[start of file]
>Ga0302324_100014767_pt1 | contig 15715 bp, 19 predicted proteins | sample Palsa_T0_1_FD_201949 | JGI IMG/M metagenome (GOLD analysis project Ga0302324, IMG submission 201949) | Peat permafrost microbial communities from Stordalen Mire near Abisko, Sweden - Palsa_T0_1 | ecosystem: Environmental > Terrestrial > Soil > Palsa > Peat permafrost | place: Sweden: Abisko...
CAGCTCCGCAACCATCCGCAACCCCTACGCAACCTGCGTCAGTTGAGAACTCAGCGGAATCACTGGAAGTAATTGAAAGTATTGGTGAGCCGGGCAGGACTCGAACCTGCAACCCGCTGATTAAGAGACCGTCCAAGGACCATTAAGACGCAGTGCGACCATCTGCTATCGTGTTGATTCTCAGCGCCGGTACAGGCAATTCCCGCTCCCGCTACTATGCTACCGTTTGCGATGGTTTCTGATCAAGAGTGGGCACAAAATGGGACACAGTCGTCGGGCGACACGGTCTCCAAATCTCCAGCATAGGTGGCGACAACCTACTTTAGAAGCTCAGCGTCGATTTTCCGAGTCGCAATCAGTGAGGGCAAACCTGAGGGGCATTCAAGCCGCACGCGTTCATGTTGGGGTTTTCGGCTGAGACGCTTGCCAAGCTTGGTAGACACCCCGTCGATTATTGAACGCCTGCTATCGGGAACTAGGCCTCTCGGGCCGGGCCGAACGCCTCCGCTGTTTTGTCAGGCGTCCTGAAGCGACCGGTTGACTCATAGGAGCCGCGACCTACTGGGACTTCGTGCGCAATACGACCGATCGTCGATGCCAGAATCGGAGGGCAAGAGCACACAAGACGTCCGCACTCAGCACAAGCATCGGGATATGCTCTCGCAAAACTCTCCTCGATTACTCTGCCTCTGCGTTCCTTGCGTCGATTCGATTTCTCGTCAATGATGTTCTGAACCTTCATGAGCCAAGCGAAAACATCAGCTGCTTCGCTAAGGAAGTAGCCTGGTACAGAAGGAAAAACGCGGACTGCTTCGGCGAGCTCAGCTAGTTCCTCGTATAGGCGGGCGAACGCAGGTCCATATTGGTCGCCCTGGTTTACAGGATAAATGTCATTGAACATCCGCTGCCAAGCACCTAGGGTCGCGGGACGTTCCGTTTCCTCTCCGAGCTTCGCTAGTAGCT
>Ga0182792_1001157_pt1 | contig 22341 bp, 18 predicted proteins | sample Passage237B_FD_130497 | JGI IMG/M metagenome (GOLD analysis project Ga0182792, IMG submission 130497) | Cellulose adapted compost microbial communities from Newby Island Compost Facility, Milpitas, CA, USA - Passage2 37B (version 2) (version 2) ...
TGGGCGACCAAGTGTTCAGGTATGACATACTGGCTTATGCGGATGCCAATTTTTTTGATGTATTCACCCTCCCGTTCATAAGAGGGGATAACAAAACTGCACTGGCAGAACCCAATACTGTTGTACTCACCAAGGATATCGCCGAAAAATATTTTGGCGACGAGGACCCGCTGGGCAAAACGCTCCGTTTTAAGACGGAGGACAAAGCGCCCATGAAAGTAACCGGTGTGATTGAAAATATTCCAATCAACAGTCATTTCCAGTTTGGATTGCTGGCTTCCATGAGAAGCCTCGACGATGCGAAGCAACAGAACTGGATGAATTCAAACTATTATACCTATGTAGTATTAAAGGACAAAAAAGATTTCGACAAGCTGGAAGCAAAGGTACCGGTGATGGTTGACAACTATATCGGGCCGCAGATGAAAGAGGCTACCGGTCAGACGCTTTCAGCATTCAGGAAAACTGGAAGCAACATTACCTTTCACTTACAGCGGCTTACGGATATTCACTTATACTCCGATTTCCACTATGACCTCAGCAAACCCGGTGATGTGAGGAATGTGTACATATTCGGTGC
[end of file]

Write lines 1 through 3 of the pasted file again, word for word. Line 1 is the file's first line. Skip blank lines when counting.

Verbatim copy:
>Ga0302324_100014767_pt1 | contig 15715 bp, 19 predicted proteins | sample Palsa_T0_1_FD_201949 | JGI IMG/M metagenome (GOLD analysis project Ga0302324, IMG submission 201949) | Peat permafrost microbial communities from Stordalen Mire near Abisko, Sweden - Palsa_T0_1 | ecosystem: Environmental > Terrestrial > Soil > Palsa > Peat permafrost | place: Sweden: Abisko...
CAGCTCCGCAACCATCCGCAACCCCTACGCAACCTGCGTCAGTTGAGAACTCAGCGGAATCACTGGAAGTAATTGAAAGTATTGGTGAGCCGGGCAGGACTCGAACCTGCAACCCGCTGATTAAGAGACCGTCCAAGGACCATTAAGACGCAGTGCGACCATCTGCTATCGTGTTGATTCTCAGCGCCGGTACAGGCAATTCCCGCTCCCGCTACTATGCTACCGTTTGCGATGGTTTCTGATCAAGAGTGGGCACAAAATGGGACACAGTCGTCGGGCGACACGGTCTCCAAATCTCCAGCATAGGTGGCGACAACCTACTTTAGAAGCTCAGCGTCGATTTTCCGAGTCGCAATCAGTGAGGGCAAACCTGAGGGGCATTCAAGCCGCACGCGTTCATGTTGGGGTTTTCGGCTGAGACGCTTGCCAAGCTTGGTAGACACCCCGTCGATTATTGAACGCCTGCTATCGGGAACTAGGCCTCTCGGGCCGGGCCGAACGCCTCCGCTGTTTTGTCAGGCGTCCTGAAGCGACCGGTTGACTCATAGGAGCCGCGACCTACTGGGACTTCGTGCGCAATACGACCGATCGTCGATGCCAGAATCGGAGGGCAAGAGCACACAAGACGTCCGCACTCAGCACAAGCATCGGGATATGCTCTCGCAAAACTCTCCTCGATTACTCTGCCTCTGCGTTCCTTGCGTCGATTCGATTTCTCGTCAATGATGTTCTGAACCTTCATGAGCCAAGCGAAAACATCAGCTGCTTCGCTAAGGAAGTAGCCTGGTACAGAAGGAAAAACGCGGACTGCTTCGGCGAGCTCAGCTAGTTCCTCGTATAGGCGGGCGAACGCAGGTCCATATTGGTCGCCCTGGTTTACAGGATAAATGTCATTGAACATCCGCTGCCAAGCACCTAGGGTCGCGGGACGTTCCGTTTCCTCTCCGAGCTTCGCTAGTAGCT
>Ga0182792_1001157_pt1 | contig 22341 bp, 18 predicted proteins | sample Passage237B_FD_130497 | JGI IMG/M metagenome (GOLD analysis project Ga0182792, IMG submission 130497) | Cellulose adapted compost microbial communities from Newby Island Compost Facility, Milpitas, CA, USA - Passage2 37B (version 2) (version 2) ...